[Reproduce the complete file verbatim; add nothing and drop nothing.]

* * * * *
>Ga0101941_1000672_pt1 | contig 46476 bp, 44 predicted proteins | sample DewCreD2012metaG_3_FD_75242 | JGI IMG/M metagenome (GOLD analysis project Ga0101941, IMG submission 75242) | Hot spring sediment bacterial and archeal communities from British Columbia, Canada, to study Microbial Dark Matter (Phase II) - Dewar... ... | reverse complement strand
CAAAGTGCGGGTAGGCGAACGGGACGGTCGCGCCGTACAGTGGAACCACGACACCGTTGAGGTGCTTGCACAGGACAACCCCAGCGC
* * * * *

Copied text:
>Ga0101941_1000672_pt1 | contig 46476 bp, 44 predicted proteins | sample DewCreD2012metaG_3_FD_75242 | JGI IMG/M metagenome (GOLD analysis project Ga0101941, IMG submission 75242) | Hot spring sediment bacterial and archeal communities from British Columbia, Canada, to study Microbial Dark Matter (Phase II) - Dewar... ... | reverse complement strand
CAAAGTGCGGGTAGGCGAACGGGACGGTCGCGCCGTACAGTGGAACCACGACACCGTTGAGGTGCTTGCACAGGACAACCCCAGCGC